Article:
Business says we must out-compute to out-compete.
Last year, I announced an investment of well over £100 million in high performance computing. This has enhanced the UK’s national capability and attracted important global businesses into partnership with the Research Base.
We are seeing the benefits already with Intel putting five different investments into the UK this year.
We have also created the open Data Institute in the East of London in Tech City, to bring together study of all the data from our whole environment.
And as a government we are making more and more of that data available.
Business will invest more as they see us invest more in computational infrastructure to capture and analyse data flows released by the open data revolution.
The second future technology we should support is Synthetic Biology.
Synthetic biology is the design and engineering of biologically based parts, novel devices and systems and processes for new uses.
It can redesign existing naturally occurring genes and engineer new genes and hence organisms from them.
These organisms can be designed to meet a particular need: they say that synthetic biology will heal us, heat and feed us.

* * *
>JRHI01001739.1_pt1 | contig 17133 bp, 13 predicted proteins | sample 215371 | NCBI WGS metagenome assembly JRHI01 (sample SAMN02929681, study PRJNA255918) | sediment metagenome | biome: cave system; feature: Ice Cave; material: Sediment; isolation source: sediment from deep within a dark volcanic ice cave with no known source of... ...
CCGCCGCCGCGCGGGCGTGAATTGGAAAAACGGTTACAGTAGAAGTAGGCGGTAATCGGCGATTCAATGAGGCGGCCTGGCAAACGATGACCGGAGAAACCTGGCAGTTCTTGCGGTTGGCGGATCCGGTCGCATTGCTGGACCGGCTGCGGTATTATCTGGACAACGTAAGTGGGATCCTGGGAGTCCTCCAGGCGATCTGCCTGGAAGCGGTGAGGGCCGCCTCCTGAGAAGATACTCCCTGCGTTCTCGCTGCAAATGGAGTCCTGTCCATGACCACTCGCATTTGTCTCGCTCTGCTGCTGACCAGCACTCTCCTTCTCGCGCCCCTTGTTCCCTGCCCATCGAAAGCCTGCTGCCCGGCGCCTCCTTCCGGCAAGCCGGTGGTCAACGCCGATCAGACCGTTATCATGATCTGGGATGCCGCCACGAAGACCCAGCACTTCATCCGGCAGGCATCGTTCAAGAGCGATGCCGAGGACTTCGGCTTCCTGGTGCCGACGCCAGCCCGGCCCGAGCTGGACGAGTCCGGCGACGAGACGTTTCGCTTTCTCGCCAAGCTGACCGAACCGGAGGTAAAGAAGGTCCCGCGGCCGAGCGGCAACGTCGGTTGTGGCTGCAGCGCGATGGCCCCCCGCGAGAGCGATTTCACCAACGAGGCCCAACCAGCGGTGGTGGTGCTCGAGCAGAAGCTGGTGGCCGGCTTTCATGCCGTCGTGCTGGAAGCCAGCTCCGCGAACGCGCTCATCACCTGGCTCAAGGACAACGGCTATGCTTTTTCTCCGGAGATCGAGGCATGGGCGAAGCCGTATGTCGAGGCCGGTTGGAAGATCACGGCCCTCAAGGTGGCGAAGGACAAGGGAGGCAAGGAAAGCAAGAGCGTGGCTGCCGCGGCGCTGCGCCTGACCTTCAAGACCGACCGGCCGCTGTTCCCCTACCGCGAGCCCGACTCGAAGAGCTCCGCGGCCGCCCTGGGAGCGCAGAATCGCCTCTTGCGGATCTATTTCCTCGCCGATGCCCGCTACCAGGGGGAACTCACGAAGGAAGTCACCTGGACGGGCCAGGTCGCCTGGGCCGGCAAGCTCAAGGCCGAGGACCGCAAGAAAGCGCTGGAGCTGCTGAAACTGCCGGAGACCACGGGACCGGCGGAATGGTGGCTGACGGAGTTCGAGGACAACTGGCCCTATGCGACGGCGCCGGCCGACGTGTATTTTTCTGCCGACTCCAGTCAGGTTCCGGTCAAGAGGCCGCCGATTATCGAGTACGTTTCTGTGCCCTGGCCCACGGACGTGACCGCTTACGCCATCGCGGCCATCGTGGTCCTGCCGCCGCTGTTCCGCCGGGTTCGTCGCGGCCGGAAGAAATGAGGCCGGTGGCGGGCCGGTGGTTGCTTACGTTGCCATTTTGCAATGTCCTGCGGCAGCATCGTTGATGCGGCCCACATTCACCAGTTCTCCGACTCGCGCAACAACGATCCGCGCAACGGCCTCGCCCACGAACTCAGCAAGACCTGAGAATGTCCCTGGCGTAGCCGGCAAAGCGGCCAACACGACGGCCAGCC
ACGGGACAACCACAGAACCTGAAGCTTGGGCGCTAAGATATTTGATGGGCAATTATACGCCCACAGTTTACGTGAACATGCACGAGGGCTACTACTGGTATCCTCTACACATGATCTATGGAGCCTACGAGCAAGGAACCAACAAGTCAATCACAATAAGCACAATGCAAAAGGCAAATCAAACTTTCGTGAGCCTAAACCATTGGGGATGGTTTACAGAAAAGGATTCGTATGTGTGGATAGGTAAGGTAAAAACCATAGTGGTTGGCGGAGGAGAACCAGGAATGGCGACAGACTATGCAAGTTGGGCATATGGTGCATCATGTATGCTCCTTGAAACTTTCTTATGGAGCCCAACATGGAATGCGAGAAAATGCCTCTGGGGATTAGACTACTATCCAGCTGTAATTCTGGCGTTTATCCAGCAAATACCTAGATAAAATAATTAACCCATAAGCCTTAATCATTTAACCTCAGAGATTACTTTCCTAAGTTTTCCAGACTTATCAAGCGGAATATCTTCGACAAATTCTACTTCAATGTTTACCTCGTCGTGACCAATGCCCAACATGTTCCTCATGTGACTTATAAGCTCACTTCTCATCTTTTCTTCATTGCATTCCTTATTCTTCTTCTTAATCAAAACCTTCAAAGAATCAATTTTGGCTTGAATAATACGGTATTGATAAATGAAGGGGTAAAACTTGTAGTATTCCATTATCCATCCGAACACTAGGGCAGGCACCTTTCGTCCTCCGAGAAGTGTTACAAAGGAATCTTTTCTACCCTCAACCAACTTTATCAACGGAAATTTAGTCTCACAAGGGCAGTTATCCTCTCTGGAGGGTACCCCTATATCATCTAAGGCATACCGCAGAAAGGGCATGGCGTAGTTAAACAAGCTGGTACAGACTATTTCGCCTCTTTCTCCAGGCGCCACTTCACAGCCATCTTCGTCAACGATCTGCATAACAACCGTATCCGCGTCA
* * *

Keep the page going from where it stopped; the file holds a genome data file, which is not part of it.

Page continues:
The value of the global synthetic biology market is predicted to grow to £11 billion by 2016.
In the longer term, synthetic biology has the potential to create new markets in response to emerging future needs.
Our comparative advantage derives from our long-established global lead in the biological sciences - from solving the structure of DNA in the 1950s to sequencing the human genome in the 1990s.
We are now one of the leaders in applying engineering techniques to genetics.
The aim is to use engineering principles to achieve reliable and reproducible biological products.
One spin-off company using techniques first developed with the support of the UK’s Biotechnology and Biological Sciences Research Council (BBSRC) and collaborating with Imperial is a good example of the potential of this technology. TMO Renewables outside Guildford has biologically engineered an organism that consumes household waste and converts it into bio-ethanol.
It has secured a contract worth up to $500 million to create up to 15 centres across the US, though it now needs development finance to scale up its successful proof of principle the technology.
The UK’s Synthetic Biology roadmap was recently published. It highlights where we need to address gaps and improve access to cutting-edge infrastructure to maximise benefit to the UK economy. Today, we endorse their work and are publishing our response